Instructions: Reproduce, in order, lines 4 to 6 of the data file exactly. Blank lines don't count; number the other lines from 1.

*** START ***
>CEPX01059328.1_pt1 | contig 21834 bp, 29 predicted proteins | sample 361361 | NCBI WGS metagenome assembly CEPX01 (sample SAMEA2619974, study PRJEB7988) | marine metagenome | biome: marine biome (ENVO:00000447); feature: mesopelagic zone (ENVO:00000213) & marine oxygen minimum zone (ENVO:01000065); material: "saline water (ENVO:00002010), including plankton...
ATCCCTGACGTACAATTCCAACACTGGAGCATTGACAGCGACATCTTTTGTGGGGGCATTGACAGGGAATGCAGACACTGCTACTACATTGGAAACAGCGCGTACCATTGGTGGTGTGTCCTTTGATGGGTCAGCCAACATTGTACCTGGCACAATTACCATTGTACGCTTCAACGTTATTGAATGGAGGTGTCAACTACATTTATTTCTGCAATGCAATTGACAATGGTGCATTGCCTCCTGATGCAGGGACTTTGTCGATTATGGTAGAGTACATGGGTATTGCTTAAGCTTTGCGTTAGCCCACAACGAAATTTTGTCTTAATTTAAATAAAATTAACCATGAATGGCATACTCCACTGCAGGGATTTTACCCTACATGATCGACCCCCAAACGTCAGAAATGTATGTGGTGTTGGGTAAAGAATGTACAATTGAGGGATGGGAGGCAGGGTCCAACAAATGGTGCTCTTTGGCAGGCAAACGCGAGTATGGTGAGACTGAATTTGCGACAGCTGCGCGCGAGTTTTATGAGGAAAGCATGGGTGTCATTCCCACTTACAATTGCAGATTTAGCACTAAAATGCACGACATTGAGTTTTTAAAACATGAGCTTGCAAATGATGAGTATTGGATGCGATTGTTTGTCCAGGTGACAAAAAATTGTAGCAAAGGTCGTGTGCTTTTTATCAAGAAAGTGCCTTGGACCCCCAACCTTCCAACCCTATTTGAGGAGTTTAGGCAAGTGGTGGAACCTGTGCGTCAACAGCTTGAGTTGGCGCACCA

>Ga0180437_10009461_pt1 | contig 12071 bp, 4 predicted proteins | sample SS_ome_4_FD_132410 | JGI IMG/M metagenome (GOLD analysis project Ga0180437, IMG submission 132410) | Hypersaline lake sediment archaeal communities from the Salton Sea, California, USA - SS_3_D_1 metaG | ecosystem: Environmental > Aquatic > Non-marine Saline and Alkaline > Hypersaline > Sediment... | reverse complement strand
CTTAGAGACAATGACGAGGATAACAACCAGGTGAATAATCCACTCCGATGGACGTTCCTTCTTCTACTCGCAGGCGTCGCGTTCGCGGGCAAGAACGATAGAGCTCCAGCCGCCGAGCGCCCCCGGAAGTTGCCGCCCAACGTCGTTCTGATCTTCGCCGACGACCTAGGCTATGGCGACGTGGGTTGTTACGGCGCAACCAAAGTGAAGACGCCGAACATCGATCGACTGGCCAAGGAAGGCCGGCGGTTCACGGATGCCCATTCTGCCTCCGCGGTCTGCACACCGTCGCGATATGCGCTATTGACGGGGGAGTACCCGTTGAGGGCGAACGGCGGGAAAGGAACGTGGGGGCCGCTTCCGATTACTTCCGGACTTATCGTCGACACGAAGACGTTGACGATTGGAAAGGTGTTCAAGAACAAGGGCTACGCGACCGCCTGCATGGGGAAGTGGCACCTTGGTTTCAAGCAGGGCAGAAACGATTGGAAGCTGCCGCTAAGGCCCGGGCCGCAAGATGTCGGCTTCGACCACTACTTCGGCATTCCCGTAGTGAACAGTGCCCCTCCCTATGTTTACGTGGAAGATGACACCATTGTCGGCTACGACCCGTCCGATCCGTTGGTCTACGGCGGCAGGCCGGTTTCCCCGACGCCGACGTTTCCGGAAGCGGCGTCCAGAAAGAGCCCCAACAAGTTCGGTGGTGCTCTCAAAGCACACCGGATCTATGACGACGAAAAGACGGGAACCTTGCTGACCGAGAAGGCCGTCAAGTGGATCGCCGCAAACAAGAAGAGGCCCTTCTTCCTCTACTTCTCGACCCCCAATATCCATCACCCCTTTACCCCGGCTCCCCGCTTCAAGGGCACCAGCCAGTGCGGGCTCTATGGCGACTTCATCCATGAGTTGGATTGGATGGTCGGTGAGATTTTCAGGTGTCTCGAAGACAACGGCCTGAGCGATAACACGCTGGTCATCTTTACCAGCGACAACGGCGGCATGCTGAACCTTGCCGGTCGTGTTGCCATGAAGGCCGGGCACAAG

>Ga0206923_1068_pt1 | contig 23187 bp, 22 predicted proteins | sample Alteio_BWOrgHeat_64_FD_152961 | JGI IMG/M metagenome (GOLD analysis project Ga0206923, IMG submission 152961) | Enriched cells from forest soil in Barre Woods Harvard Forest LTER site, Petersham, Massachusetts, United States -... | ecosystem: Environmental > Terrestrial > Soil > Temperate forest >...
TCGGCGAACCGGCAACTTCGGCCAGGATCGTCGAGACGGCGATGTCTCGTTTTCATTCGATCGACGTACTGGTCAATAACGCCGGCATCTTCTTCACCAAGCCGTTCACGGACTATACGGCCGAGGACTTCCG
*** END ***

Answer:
CTTAGAGACAATGACGAGGATAACAACCAGGTGAATAATCCACTCCGATGGACGTTCCTTCTTCTACTCGCAGGCGTCGCGTTCGCGGGCAAGAACGATAGAGCTCCAGCCGCCGAGCGCCCCCGGAAGTTGCCGCCCAACGTCGTTCTGATCTTCGCCGACGACCTAGGCTATGGCGACGTGGGTTGTTACGGCGCAACCAAAGTGAAGACGCCGAACATCGATCGACTGGCCAAGGAAGGCCGGCGGTTCACGGATGCCCATTCTGCCTCCGCGGTCTGCACACCGTCGCGATATGCGCTATTGACGGGGGAGTACCCGTTGAGGGCGAACGGCGGGAAAGGAACGTGGGGGCCGCTTCCGATTACTTCCGGACTTATCGTCGACACGAAGACGTTGACGATTGGAAAGGTGTTCAAGAACAAGGGCTACGCGACCGCCTGCATGGGGAAGTGGCACCTTGGTTTCAAGCAGGGCAGAAACGATTGGAAGCTGCCGCTAAGGCCCGGGCCGCAAGATGTCGGCTTCGACCACTACTTCGGCATTCCCGTAGTGAACAGTGCCCCTCCCTATGTTTACGTGGAAGATGACACCATTGTCGGCTACGACCCGTCCGATCCGTTGGTCTACGGCGGCAGGCCGGTTTCCCCGACGCCGACGTTTCCGGAAGCGGCGTCCAGAAAGAGCCCCAACAAGTTCGGTGGTGCTCTCAAAGCACACCGGATCTATGACGACGAAAAGACGGGAACCTTGCTGACCGAGAAGGCCGTCAAGTGGATCGCCGCAAACAAGAAGAGGCCCTTCTTCCTCTACTTCTCGACCCCCAATATCCATCACCCCTTTACCCCGGCTCCCCGCTTCAAGGGCACCAGCCAGTGCGGGCTCTATGGCGACTTCATCCATGAGTTGGATTGGATGGTCGGTGAGATTTTCAGGTGTCTCGAAGACAACGGCCTGAGCGATAACACGCTGGTCATCTTTACCAGCGACAACGGCGGCATGCTGAACCTTGCCGGTCGTGTTGCCATGAAGGCCGGGCACAAG

>Ga0206923_1068_pt1 | contig 23187 bp, 22 predicted proteins | sample Alteio_BWOrgHeat_64_FD_152961 | JGI IMG/M metagenome (GOLD analysis project Ga0206923, IMG submission 152961) | Enriched cells from forest soil in Barre Woods Harvard Forest LTER site, Petersham, Massachusetts, United States -... | ecosystem: Environmental > Terrestrial > Soil > Temperate forest >...
TCGGCGAACCGGCAACTTCGGCCAGGATCGTCGAGACGGCGATGTCTCGTTTTCATTCGATCGACGTACTGGTCAATAACGCCGGCATCTTCTTCACCAAGCCGTTCACGGACTATACGGCCGAGGACTTCCG